Five Worst Washington Redksins QBs of Recent Memory
Five Worst Washington Redskins Quarterbacks in Recent Memory
Washington Redskins fans need to take a minute to appreciate what they currently have. Yes, with Robert Griffin III and Kirk Cousins, the Redskins have something of an embarrassment of riches in two young, talented quarterbacks. While Griffin is the clear starter, Cousins has, in limited action, shown the ability to be a bona-fide starter in the NFL. And I’ve written on numerous occasions that the Redskins have a real dilemma with Cousins.
Of course, it hasn’t always daisies and rainbows behind center for the Burgundy and Gold. In fact, at times in recent memory, quarterback play has been downright abysmal. Sure, some of the signal callers were better than others, but for more than a decade, it seemed no matter who the team installed behind center, the results were essentially the same.
Today, we will look back at some of the team’s unfortunate woes at quarterback, naming the "Five Worst Washington Redskins Quarterbacks in Recent Memory."
Now, for the purposes of this discussion “recent memory,” will be defined as the 2000s. Thus, you will not see the name Heath Shuler. Nor will you read about Cary Conklin, Rich Gannon or John Friesz. In fairness, Gannon had some very good years with the Kansas City Chiefs and Oakland Raiders, but was rather forgettable when he wore Burgundy and Gold in 1993.
Also, what may surprise you is some of the names that don’t appear on this list. Yes, separating the mediocre, the bad and the dreadfully woeful is difficult work. However, we have done our best, and it should be noted the five quarterbacks on this list have made one combined start since leaving Washington.
So, without further ado, I present the Five Worst Washington Redskins Quarterbacks in Recent Memory. Enjoy, or maybe I should say, try to enjoy.
#5 Mark Brunell (2004-2007)
One could argue Brunell doesn’t belong on this list for the simple fact he was the starting quarterback in the Redskins' one playoff win during the 21st century. Although, I should me remind you Brunell threw for 41 yards in that win. Also, the Redskins paid through the nose for Brunell, surrendering third- and fifth-round draft picks and giving the past-his-prime quarterback a seven-year $43 million deal. Ultimately, all the Redskins got from Brunell was three years of mostly ineffective play.
#4 Tim Hasselbeck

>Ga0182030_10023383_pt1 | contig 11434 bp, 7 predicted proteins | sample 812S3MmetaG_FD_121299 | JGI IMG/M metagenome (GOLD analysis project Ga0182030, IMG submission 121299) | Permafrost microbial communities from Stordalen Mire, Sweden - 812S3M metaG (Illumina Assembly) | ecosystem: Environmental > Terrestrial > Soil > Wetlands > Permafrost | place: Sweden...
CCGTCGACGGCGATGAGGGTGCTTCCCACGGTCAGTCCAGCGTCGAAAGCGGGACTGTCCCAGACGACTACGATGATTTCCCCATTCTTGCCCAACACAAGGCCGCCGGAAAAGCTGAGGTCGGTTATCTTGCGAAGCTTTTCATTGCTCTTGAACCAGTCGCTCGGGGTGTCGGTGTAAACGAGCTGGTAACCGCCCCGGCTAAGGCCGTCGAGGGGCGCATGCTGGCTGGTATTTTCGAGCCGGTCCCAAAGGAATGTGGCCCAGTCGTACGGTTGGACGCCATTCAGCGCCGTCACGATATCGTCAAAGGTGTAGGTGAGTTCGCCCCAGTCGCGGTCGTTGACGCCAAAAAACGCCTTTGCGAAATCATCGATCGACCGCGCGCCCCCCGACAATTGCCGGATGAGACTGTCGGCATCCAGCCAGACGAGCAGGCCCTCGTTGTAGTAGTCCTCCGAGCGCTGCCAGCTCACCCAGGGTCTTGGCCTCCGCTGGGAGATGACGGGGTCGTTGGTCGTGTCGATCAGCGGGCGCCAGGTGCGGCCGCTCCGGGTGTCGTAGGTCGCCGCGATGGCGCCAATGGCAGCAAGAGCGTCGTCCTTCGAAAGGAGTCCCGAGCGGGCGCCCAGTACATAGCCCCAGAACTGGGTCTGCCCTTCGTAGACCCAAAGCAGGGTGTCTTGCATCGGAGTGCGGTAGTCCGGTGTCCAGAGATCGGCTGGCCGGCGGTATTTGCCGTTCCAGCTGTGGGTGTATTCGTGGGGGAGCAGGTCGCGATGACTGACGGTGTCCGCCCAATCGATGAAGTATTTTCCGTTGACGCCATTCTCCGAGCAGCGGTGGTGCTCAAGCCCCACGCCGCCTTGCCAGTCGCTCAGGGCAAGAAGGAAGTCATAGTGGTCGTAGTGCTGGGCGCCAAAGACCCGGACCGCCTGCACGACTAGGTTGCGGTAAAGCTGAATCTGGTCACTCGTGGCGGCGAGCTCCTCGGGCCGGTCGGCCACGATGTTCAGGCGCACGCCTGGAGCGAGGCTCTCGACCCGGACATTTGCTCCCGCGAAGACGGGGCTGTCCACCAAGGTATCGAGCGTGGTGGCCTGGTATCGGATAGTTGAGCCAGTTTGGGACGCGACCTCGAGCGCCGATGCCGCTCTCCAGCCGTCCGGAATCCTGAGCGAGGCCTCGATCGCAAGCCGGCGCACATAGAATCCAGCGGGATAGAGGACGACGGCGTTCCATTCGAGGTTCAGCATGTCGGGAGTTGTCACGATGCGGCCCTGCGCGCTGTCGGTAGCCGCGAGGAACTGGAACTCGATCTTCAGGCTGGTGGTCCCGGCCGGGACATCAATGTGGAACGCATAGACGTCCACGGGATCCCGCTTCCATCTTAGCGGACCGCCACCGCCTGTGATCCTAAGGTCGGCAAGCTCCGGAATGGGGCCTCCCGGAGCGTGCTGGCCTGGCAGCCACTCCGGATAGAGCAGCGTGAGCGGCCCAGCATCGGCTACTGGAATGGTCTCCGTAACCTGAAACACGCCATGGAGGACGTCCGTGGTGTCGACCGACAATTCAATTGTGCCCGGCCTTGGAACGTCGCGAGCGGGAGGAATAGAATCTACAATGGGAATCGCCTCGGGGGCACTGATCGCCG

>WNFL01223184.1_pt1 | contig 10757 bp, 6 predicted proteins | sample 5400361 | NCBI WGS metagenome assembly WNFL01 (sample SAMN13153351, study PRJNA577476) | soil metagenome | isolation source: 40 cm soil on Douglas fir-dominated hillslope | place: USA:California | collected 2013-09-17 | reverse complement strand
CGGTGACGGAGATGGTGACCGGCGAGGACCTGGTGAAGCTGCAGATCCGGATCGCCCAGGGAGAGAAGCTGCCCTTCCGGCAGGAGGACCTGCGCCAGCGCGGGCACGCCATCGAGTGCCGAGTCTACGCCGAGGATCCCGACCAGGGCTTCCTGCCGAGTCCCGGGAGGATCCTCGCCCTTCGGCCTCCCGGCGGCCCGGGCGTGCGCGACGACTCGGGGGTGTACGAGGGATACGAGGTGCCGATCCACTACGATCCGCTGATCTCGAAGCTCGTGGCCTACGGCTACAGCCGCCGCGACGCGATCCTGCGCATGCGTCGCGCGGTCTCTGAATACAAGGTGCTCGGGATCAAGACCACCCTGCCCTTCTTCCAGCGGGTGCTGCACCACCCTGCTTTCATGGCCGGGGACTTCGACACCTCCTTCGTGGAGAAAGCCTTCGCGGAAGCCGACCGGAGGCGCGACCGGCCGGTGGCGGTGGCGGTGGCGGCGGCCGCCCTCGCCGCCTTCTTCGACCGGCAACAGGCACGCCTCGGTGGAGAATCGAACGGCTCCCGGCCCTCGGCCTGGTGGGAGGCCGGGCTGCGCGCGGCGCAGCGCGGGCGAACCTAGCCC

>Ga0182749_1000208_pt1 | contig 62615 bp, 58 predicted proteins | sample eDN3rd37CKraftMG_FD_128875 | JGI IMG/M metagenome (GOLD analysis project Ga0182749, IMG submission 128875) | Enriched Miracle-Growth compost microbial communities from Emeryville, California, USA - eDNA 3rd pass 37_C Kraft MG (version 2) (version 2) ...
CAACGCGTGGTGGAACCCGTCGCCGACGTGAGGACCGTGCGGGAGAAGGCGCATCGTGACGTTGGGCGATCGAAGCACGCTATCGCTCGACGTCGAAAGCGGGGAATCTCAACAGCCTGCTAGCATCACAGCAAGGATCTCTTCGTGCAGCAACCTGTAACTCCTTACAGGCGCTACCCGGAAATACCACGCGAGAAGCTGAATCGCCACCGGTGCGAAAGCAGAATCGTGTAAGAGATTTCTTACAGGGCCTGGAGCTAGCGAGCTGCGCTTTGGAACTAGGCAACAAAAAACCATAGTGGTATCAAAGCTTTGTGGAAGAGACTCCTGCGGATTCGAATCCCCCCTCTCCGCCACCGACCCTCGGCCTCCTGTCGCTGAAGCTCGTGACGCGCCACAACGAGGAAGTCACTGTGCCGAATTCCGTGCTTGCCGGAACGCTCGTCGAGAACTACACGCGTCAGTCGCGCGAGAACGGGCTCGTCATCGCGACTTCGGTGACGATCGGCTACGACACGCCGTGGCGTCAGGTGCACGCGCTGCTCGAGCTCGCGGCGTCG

In fairness to Hasselbeck, he was never expected to play a significant role. However, the combination of the Redskins releasing a worse-than-expected Rob Johnson in October of 2003 and injuries to then-starter Patrick Ramsey, prompted the team to sign Hasselbeck in the middle of the season. Playing behind a woeful line and with few receiving threats, Hasselbeck probably never stood much of a chance. In five starts, he recorded one win and posted a completion percentage of 53.7 percent.
#3 Danny Wuerrfel (2002)
The former Heisman Trophy-winning quarterback was as nice a guy to come through Washington in recent memory. Unfortunately, Wuerrfel just never had the arm to play in the NFL. Part of then-head coach Steve Spurrier’s recruiting of former Florida Gators, Wuerrfel would start found games during the 2002 NFL season, throwing three touchdowns passes and six interceptions. Wuerrfel has not seen action in the league since.
#2 Jeff George (2000-2001)
George is unquestionably the most talented individual on this list. And Redskins fans certainly remember his impressive performance on Monday Night Football in 2000 against the then-Super Bowl Champion St. Louis Rams. Still, George brought the same lousy attitude he was known for in his other NFL stops to D.C. He once famously ignored interim head coach Terry Robiskie’s play calls in favor of his own calls. Redskins fans also remember George’s entire offensive line standing idle as their quarterback was dragged across the Texas Stadium turf in Dallas. George would be released two games in the 2001 season. And it should be noted that Tony Banks was the quarterback installed in favor of George.
#1 John Beck (2010-2011)
The “Mormon Missile” had some mobility and spunk. He was by all accounts a very likable individual. He simply could not at the NFL level. Of course, Beck was the apple of head coach Mike Shanahan’s eye. And despite the team being 3-2 in 2011, Shanahan opted to go with Beck over incumbent Rex Grossman. It turned out to be a disastrous decision. Beck was totally ineffective in three starts, throwing two touchdowns and four interceptions. Grossman was re-installed and beck was released at the end of the season.
Beck has not played since.